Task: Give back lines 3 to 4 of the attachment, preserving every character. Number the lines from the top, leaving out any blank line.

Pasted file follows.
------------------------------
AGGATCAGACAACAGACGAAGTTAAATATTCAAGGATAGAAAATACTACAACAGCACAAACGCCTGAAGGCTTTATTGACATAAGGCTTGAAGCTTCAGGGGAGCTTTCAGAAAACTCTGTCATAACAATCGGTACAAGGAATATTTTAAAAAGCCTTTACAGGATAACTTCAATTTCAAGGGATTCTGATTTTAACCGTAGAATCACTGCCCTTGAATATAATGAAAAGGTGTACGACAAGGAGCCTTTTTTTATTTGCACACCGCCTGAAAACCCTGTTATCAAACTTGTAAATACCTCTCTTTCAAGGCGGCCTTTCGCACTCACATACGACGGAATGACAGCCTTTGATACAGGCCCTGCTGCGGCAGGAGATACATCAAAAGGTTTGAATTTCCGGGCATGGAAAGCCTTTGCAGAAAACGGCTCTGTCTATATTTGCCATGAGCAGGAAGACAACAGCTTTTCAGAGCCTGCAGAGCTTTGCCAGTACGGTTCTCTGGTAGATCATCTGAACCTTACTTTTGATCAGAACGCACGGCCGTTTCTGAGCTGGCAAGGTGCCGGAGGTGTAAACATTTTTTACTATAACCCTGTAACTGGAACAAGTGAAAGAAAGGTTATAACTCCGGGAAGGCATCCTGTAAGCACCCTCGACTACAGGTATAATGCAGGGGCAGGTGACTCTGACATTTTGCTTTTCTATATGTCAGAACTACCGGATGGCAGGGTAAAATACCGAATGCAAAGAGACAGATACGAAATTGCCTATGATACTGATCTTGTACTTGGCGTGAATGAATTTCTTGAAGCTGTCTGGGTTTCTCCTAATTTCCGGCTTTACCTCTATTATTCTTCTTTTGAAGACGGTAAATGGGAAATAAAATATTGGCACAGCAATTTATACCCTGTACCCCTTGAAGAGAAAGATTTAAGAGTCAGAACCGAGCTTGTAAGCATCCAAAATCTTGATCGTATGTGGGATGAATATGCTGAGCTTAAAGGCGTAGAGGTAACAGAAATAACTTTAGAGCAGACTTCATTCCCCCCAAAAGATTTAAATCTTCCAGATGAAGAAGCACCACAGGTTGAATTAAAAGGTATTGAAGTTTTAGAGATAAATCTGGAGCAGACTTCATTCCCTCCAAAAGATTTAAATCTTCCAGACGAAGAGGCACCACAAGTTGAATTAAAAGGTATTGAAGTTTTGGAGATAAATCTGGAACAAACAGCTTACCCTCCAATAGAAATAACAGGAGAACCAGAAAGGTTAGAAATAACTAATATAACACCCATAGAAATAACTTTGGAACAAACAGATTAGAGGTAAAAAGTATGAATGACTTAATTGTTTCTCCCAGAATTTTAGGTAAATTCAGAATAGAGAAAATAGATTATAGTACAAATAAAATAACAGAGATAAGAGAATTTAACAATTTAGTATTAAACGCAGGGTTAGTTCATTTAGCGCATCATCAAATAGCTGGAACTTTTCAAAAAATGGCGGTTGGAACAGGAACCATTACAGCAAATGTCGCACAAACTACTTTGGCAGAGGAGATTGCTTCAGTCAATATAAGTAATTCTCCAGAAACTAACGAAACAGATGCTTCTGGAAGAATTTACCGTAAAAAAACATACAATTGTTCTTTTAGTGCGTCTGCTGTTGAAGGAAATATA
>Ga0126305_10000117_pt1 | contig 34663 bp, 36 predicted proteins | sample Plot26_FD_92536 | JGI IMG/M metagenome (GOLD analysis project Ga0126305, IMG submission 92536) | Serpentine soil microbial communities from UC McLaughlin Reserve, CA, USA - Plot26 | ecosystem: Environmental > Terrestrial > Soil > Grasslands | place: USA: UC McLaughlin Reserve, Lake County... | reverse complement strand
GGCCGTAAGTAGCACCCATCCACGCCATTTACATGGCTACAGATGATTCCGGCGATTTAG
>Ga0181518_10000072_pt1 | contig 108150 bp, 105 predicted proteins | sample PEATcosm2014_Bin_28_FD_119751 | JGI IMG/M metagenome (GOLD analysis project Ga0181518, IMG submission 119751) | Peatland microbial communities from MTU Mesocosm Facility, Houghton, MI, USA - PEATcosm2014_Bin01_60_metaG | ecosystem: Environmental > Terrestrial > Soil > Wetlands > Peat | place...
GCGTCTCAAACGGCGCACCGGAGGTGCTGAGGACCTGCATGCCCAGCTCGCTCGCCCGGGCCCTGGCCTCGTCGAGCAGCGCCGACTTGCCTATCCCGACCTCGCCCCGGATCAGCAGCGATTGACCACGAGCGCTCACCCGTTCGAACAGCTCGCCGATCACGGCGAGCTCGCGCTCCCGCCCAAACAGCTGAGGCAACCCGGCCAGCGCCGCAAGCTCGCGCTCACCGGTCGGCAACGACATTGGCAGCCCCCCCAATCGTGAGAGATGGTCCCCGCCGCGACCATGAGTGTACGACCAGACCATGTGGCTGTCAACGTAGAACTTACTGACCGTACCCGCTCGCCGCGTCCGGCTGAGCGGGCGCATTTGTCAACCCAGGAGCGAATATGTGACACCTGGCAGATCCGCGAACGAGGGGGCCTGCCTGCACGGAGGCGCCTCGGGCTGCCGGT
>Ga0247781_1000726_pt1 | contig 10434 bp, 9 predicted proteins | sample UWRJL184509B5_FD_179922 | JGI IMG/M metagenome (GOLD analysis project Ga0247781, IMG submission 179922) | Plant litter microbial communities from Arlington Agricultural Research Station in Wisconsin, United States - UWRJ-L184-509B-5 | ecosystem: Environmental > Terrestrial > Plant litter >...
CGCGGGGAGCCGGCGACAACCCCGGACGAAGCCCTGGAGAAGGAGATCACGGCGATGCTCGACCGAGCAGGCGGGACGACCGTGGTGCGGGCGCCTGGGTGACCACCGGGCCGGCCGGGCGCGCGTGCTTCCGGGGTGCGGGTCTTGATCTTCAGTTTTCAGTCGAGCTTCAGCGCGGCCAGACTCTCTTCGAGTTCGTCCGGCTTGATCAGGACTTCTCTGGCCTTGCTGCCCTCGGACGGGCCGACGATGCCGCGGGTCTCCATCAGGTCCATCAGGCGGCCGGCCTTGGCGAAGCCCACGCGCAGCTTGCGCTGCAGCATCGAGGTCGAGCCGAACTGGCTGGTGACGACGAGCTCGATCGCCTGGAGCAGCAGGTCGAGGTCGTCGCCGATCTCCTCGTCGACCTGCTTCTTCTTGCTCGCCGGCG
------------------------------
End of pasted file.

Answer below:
GGCCGTAAGTAGCACCCATCCACGCCATTTACATGGCTACAGATGATTCCGGCGATTTAG
>Ga0181518_10000072_pt1 | contig 108150 bp, 105 predicted proteins | sample PEATcosm2014_Bin_28_FD_119751 | JGI IMG/M metagenome (GOLD analysis project Ga0181518, IMG submission 119751) | Peatland microbial communities from MTU Mesocosm Facility, Houghton, MI, USA - PEATcosm2014_Bin01_60_metaG | ecosystem: Environmental > Terrestrial > Soil > Wetlands > Peat | place...